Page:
April 18, 2014

Hyphema

Hyphema is blood in the anterior chamber of the eye. It may appear as a reddish tinge, or it may appear as a small pool of blood at the bottom of the iris or in the cornea.

  • Grade 1 – less than 1/3rd of anterior chamber
  • Grade 2 – 1/3 to 1/2 of anterior chamber
  • Grade 3 -greater than 1/2 but less than grade 4 (see below)
  • Grade 4 – Anterior chamber completely filled, also known as 8 ball hyphen

CLICK THE PLAYER BELOW TO HEAR THE PODCAST

Causes:

  • Blunt trauma-most common cause, generally the vessels that join to iris to the eye
  • Spontaneous
  • Lymphoma
  • Leukemia
  • Child abuse
  • Post surgical

Clinical Questions

Does it matter how much blood accumulates?
Yes a large bleed is worse than a micro bleed but both are really sentinel events for the potentially worse re-bleed. It is the re-bleed that carries a higher risk of blindness.
How do you prevent the re-bleed?
  • Bed rest or light activity: To prevent a re-bleed into the anterior chamber which may cause obstruction of vision, or a rise in intraocular pressure. No reading – movement of the eye can precipitate loosening or loss of clot.
  • Elevation of the head of the bed: Approximately 30 – 45 degrees (so that the hyphema can settle out inferiorly and avoid obstruction of vision, as well as to facilitate resolution) laying flat will not cause any permanent deficit though will cause difficulty seeing or blurry vision.
  • Wearing of an eye shield: This prevents accidental rubbing of the eyes, which can precipitate a re-bleed.  DO NOT APPLY PRESSURE TO EYE. Use a metallic Fox Shield or paper cup
  • Avoidance of NSAIDS: Aspirin or ibuprofen (which thin the blood and increase the risk of a re-bleed) – instead, acetaminophen can be used for pain control.
  • Sickle Cell Screen: If African American or Mediterranean check for sickle cell disease, patients are at increased risk even if just sickle cell trait. MUST KNOW THIS IS GOING TO GIVE DIAMOX AS IT CAN CAUSE SICKLING.

Medical Treatment

  •  Aminocaproic acid -  to reduce further bleeding (decreases the likelihood of a re-bleed) - Aminocaproic acid (also known as Amicar,) is a derivative and analogue of the amino acidlysine, which makes it an effective inhibitor for proteolytic enzymes like plasmin, the enzyme responsible for fibrinolysis. For this reason it is effective in treatment of certain bleeding disorders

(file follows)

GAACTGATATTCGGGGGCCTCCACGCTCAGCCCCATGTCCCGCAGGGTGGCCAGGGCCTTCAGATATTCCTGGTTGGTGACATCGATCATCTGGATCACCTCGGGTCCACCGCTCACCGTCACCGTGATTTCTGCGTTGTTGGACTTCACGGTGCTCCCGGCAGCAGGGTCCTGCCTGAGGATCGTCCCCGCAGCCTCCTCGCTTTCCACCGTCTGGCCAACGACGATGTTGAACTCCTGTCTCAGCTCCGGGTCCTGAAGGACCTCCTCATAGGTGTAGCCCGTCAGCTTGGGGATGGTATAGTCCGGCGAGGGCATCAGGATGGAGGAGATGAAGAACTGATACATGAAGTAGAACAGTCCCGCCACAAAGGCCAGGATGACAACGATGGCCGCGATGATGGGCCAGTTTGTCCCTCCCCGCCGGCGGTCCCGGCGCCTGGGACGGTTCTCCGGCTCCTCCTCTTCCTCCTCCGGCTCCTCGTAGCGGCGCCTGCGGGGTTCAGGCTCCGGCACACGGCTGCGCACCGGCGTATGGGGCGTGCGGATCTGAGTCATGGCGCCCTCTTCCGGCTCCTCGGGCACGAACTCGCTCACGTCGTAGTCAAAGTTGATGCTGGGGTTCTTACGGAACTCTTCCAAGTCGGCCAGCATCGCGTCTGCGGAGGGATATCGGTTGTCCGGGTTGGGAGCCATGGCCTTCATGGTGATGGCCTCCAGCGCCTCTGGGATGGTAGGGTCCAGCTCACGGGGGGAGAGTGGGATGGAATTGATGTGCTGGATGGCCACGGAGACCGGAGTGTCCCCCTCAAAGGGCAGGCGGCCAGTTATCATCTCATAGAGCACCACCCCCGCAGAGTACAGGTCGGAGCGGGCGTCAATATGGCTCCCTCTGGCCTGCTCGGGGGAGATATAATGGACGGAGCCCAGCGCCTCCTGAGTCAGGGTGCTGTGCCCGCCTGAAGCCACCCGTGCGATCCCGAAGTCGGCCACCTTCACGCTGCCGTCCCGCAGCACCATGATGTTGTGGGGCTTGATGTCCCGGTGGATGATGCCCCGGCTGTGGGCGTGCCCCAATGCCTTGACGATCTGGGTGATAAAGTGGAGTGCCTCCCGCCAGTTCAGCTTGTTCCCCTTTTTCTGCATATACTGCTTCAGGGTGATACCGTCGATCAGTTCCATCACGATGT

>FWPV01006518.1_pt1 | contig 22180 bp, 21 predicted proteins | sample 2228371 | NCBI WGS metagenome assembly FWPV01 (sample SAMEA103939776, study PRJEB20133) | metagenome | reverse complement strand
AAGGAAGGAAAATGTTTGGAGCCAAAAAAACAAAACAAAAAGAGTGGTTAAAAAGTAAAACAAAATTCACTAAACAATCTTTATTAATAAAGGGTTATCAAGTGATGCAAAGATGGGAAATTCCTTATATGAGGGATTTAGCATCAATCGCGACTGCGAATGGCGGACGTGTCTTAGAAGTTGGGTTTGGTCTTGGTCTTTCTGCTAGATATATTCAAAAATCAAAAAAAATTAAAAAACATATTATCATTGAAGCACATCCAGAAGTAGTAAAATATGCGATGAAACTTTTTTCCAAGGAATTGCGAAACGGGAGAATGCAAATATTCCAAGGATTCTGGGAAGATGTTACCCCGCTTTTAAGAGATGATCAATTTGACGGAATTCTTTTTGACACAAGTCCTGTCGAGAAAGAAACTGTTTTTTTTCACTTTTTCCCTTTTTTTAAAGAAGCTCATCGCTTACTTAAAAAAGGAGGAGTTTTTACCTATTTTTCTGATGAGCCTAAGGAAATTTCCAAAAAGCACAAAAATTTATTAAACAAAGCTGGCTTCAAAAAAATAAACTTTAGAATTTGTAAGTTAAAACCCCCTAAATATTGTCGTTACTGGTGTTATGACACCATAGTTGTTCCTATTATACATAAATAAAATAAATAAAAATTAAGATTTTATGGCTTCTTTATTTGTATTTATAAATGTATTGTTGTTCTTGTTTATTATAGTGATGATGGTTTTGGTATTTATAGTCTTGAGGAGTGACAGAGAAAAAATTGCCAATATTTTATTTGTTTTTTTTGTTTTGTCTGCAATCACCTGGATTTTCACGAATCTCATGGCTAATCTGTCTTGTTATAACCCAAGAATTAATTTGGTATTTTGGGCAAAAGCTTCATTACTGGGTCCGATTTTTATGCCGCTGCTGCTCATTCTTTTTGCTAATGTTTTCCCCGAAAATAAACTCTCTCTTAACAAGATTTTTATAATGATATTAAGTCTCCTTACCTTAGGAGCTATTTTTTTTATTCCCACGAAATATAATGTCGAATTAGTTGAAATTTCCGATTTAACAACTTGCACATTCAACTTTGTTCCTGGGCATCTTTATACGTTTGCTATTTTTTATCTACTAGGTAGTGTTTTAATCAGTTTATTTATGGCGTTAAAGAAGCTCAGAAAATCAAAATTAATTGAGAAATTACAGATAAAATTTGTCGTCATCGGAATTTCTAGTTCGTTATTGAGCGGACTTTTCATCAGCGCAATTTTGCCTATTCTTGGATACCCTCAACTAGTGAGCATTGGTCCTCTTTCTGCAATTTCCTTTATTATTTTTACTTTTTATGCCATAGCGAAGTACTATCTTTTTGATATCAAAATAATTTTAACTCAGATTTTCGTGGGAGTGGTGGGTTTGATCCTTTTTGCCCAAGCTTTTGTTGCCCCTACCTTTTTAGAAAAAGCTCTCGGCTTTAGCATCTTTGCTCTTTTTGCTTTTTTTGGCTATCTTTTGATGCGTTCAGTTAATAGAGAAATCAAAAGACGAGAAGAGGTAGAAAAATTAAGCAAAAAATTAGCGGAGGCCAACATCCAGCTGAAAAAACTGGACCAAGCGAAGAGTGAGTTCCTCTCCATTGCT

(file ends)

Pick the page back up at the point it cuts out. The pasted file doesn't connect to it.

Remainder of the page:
• Cycloplegic eye drops - to dilate and rest the pupil. The best is atropine because it completely paralyzes the movement of the iris, where other cyclopleigic drops allow for some movement.
  • Check Intraocular Pressure:
    • Blood can clog the trabecular meshwork and cause the IOP to become dangerously high
    • Elevated pressure can cause blood cells to be forced into the eye causing staining of the cornea

Elevated Intraocular Pressure Treatment

  • Timolol – B-blocker that is a aqueous suppressant, quick acting and few side effects
  • Topical carbonic anhydrase inhibitor -Inhibition of carbonic anhydrase in the ciliary processes of the eye decreases aqueous humor secretion and thus lowers the intraocular pressure in the anterior chamber
    • Brinzolamide (trade name Azopt)
    • Acetazolamide  (trade name Diamox) - can be given IV in extreme cases
    • Dorzolamide (trade name Trusopt)
  • Alpha 2 agonists- acts via decreasing synthesis of aqueous humor, and increasing the amount that drains from the eye through uveoscleral outflow
    • Brimonidine (trade names Alphagan and Alphagan-P)
    • Apraclonidine (trade name Iopidine)
  •  VERY RARELY- Paracentesis may be preformed

Additional Resources

Written Summary:  Justin Arambasick MD  Akron General  Medical Center

 

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About Rob Orman

Deceptively tall.
Podcaster to the stars, father of many, lover of few

Comments

  1. How good is this? Hyphema ed

  2. Hi Rob
    Nice work. Great to hear such a logical way to approach hyphema.
    Aminocaproic acid is not commonly available in most places. But since CRASH2 IV tranexamic acid is everywhere -- so is this as good? Seemed to be well tolerated in the trauma patients ?

  3. Rob,

    I listened to this podcast in 2011 but reminded of it yesterday at our hospital’s rounds. Case presentation of hyphema in patient on pradaxa and ASA. Hematology suggested TXA. As per Casey’s comment, I don’t know if I’ve ever seen Amicar in my hospital. TXA readily available.
    Bleeding stopped. But the antiplatelet/anticoagulant meds were also stopped.

    -Elisha

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